Synopsis Deuteronomy 28:53-63 3/22/2018
Moses prophesied concerning the Israelites. He warned them about failing the covenant and what would happen if they did. He anticipated that as the Israelites experienced the curses, they would become intensely selfish. He used the example of a famine so intense, the Israelites would disavow their love for community and even for family members and look to preserve their own lives at any cost.
Few In Number
Moses also described how the Israelites would become few in number as a result of the curses and plagues. He deliberately juxtaposed this against the promises to Abraham – that his descendants would be more numerous than “the stars of heaven”.
With this warning, the Israelites were told that they could not rely on the righteousness of their ancestors to secure their relationship with God. They were, Moses insisted, responsible for their own relationship with God.
The takeaway: It was possible for God to be faithful to His promises and yet for them to suffer curses – both personally and collectively.
God is Faithful
The possibility of my life is rooted in the promises of God. If I am attuned to Him – not just to His laws or precepts or commands – but to Him personally, then I can expect to enter into my possibility. But I have to be careful with this knowledge. It’s not really an exchange. It’s not a giving of one thing in order to receive another.
Being attuned to the person of Jesus is the possibility and the choice. Whatever the reality of that relationship might bring is a fruitful by-product that He is free to choose.
“No, I drive my body and train it, for fear that, after having preached to others, I myself should be disqualified.” 1Cor 9:27
Synopsis Deuteronomy 28:42-52 3/21/2018
Moses continued describing in graphic detail the hardship and curses that would result from infidelity to the covenant. The progressive terror of the curses climax with the threat of enslavement and loss of the land.
The Walls in Which We Trust
Moses made a particular mention of the walls in which the Israelites trusted. A curious anticipation since the Israelites had never, in all their history, lived in a walled city.
Moses knew that the walls in which the Israelites would learn to trust would eventually fail them – because walls always fail. Marvels of engineering they sometimes prove to be, they are a futility and a misplaced trust. The God of Moses won’t tolerate the nonsense.
Bridges and Walls
It seems everyone’s talking about walls these days.
I work my vision into reality and then build a wall around it to prevent anything from messing it up. The irony, of course, is that I’m usually the greatest threat to my dreams and visions and accomplishments. I protect with my walls. I hang-on to the status quo with my walls. But, this selfish hanging-on is a recipe for self-destruction. The real problem is that I can’t build a wall between me and my own selfishness.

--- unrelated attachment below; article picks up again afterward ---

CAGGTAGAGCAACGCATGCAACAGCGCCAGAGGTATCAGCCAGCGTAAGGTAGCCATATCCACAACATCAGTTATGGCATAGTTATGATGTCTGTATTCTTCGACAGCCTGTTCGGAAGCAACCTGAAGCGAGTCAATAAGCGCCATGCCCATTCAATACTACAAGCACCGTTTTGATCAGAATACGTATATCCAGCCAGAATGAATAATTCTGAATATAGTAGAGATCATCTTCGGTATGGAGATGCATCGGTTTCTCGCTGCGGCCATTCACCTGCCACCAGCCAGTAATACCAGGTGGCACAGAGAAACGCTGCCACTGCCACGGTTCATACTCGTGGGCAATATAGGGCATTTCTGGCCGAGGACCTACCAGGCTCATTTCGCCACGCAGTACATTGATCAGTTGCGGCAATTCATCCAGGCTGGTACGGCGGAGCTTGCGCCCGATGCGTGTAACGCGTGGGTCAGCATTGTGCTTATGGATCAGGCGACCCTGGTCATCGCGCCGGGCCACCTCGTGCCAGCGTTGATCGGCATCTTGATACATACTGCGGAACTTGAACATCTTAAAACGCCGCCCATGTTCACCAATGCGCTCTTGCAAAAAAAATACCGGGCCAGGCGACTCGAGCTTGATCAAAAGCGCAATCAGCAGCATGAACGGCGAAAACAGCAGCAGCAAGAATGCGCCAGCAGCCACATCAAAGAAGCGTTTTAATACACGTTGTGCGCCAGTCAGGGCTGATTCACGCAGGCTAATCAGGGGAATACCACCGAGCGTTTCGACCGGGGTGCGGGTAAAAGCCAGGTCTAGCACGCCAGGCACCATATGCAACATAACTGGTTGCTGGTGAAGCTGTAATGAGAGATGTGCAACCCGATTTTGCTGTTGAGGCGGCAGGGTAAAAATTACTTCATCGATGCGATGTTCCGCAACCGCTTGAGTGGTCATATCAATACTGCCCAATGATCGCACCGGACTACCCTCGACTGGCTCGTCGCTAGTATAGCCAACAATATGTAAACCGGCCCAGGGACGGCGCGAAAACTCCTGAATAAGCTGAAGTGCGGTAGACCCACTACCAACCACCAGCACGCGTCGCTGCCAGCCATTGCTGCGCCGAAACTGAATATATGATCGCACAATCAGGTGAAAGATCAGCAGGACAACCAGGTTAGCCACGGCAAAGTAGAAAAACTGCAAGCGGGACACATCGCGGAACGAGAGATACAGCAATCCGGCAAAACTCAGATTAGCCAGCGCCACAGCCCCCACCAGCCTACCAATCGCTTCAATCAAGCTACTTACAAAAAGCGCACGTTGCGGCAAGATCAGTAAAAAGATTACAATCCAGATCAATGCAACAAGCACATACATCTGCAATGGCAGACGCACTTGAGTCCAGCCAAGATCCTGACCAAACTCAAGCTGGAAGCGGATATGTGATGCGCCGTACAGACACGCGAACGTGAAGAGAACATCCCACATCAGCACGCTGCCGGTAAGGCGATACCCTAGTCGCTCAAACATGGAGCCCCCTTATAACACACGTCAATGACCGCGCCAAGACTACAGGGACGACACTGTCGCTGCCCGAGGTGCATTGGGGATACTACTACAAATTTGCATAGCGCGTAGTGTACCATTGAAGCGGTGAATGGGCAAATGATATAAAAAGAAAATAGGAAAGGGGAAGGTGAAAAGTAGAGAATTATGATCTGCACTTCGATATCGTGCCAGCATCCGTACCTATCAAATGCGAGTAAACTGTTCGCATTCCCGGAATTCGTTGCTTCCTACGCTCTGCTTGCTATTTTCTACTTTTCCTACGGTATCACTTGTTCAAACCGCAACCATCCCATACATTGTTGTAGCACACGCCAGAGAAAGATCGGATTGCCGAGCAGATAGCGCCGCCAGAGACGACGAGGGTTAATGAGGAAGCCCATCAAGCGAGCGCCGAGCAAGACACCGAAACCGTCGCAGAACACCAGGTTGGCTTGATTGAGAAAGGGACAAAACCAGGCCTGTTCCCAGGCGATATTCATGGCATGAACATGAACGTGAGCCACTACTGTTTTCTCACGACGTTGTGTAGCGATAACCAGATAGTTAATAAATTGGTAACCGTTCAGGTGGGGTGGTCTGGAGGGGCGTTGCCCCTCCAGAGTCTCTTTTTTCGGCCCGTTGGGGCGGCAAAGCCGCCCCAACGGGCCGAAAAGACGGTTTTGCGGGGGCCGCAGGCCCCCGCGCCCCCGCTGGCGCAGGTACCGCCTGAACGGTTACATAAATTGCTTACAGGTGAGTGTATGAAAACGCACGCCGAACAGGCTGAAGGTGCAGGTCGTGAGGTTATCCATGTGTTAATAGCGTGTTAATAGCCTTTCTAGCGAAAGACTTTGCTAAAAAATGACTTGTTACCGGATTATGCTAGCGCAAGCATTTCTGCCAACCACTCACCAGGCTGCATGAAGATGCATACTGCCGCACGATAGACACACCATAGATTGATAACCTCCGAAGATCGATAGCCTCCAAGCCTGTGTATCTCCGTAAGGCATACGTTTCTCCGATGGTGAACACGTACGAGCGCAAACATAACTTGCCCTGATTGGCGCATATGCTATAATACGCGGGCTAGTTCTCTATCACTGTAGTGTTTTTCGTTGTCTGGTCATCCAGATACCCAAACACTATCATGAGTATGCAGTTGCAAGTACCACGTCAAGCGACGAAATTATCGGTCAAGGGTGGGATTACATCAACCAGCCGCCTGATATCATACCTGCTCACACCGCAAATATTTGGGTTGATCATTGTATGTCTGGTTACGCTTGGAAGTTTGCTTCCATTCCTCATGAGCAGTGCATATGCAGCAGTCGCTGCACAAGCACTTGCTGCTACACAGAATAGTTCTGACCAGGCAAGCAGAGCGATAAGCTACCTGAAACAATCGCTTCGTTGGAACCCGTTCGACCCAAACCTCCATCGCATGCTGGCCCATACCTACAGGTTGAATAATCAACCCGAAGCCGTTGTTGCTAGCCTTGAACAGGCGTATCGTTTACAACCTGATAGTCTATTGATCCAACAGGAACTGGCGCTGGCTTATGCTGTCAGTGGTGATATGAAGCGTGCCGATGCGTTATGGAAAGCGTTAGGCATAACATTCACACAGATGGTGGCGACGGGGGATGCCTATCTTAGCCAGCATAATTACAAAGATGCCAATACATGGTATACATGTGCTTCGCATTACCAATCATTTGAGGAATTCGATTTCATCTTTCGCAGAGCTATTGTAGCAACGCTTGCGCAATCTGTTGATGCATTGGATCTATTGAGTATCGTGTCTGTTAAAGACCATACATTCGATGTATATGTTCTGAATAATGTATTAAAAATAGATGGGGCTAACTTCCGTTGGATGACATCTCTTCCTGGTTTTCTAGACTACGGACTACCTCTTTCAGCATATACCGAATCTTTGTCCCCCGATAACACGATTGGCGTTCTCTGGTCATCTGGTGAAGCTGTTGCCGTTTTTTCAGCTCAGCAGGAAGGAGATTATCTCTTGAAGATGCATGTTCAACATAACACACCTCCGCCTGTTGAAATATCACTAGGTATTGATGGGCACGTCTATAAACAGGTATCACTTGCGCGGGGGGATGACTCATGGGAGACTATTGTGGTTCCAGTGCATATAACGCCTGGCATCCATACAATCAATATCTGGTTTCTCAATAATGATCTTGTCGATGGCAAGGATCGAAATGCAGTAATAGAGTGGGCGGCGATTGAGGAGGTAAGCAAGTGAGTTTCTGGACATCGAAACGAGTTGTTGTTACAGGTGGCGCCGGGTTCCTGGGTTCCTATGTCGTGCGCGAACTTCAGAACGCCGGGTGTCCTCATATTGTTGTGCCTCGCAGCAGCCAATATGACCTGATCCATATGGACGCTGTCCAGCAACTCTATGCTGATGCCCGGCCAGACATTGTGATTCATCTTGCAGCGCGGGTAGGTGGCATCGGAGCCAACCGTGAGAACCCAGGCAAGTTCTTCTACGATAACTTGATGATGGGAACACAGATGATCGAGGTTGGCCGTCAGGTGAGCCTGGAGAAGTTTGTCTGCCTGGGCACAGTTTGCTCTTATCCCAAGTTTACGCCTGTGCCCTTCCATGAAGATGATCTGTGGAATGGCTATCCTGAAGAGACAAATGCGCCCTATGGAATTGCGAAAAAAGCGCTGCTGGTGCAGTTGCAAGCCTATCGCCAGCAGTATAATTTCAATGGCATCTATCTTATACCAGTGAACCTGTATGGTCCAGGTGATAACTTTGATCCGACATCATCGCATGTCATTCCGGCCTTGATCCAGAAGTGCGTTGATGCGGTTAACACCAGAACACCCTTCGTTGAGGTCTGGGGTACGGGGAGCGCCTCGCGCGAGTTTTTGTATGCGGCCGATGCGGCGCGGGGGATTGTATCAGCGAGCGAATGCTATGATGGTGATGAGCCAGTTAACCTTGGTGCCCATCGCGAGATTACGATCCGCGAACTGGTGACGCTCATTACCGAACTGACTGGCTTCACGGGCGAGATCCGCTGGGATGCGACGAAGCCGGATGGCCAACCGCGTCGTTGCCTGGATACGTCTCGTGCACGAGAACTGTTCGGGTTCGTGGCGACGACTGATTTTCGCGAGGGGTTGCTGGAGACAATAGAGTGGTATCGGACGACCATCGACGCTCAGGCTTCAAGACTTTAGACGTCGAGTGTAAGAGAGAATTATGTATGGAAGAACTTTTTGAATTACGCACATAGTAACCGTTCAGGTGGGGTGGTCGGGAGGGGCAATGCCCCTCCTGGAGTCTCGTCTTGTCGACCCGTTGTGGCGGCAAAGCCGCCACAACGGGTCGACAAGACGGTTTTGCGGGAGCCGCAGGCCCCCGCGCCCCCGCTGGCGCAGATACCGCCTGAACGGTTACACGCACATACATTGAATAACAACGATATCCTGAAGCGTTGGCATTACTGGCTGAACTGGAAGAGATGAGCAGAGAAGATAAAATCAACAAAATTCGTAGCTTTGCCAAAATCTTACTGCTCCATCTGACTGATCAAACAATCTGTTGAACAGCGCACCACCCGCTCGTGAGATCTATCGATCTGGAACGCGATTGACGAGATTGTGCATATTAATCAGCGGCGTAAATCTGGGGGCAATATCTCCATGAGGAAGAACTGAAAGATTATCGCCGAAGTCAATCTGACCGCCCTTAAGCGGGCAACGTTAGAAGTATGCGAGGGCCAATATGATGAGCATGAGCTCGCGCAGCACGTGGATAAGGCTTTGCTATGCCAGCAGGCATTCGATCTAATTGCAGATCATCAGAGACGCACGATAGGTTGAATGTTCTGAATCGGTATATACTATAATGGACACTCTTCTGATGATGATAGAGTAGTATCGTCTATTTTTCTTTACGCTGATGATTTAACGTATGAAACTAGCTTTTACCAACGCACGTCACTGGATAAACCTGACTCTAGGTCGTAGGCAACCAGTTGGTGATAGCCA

Someone once said, “Love is your best offense, and defense.” But I was born in this world…I can’t help but be a little suspicious.
“Build bridges not walls” Pope Francis
“Now, I will let you know what I am going to do to my vineyard: Take away its hedge, give it to grazing, break through its wall, let it be trampled!” Isaiah 5:5
Synopsis Deuteronomy 28:30-44 3/20/2018
Moses’ continued to describe the curses that would befall the Israelites if they were to break the covenant with God. These curses focused on the persistent frustration and utter futility of all the people’s efforts.
Futility and Broken Faith
It is written, there is “No wisdom, no understanding, no counsel [that] prevails against the LORD.”
Moses was describing what the Israelites would experience if they departed from God. He made it sound like a deliberate wrath from God. And perhaps that was the intent. But it also describes what life is like for anyone who doesn’t know God or live in harmony with His precepts.
Scientist and author Per Bak has observed that, “self-organized systems” drive towards criticality – towards instability. In other words – they always eventually break. The Tower of Babel was an effort at self-organization. The effort broke. It resulted in a deep and profound frustration.
And yet, the universe, as far as anyone can tell, is expanding. It is stable. So, not everything is unstable. Not everything has to fail. Not everything has to be frustrating.
This is the offer that was extended to the Israelites. This is the offer before each of us today. The stability of God is found in the givenness of things.
The hope of success is found in responding to what is given.
“The law of the LORD is perfect, refreshing the soul. The decree of the LORD is trustworthy, giving wisdom to the simple” Psalm 19:8
Synopsis Deuteronomy 28:18-29 3/19/2018
Moses delineated the curses that would come upon the people if they failed their covenant with God. Moses’ list is long and provocatively detailed. It included both personal curses and curses upon the nation.
Skies of Bronze
No one would willingly chose any of it: The pain and suffering, the financial collapse, cursed soil, cursed offspring, and anxiety of every kind. But the worst of it is the “skies of bronze” – The knowledge that the prayers of the people were no longer making it to God’s throne in heaven. Prayers bouncing off an impenetrable sky and returning unheard. Separated and cutoff from God, life would be desperate.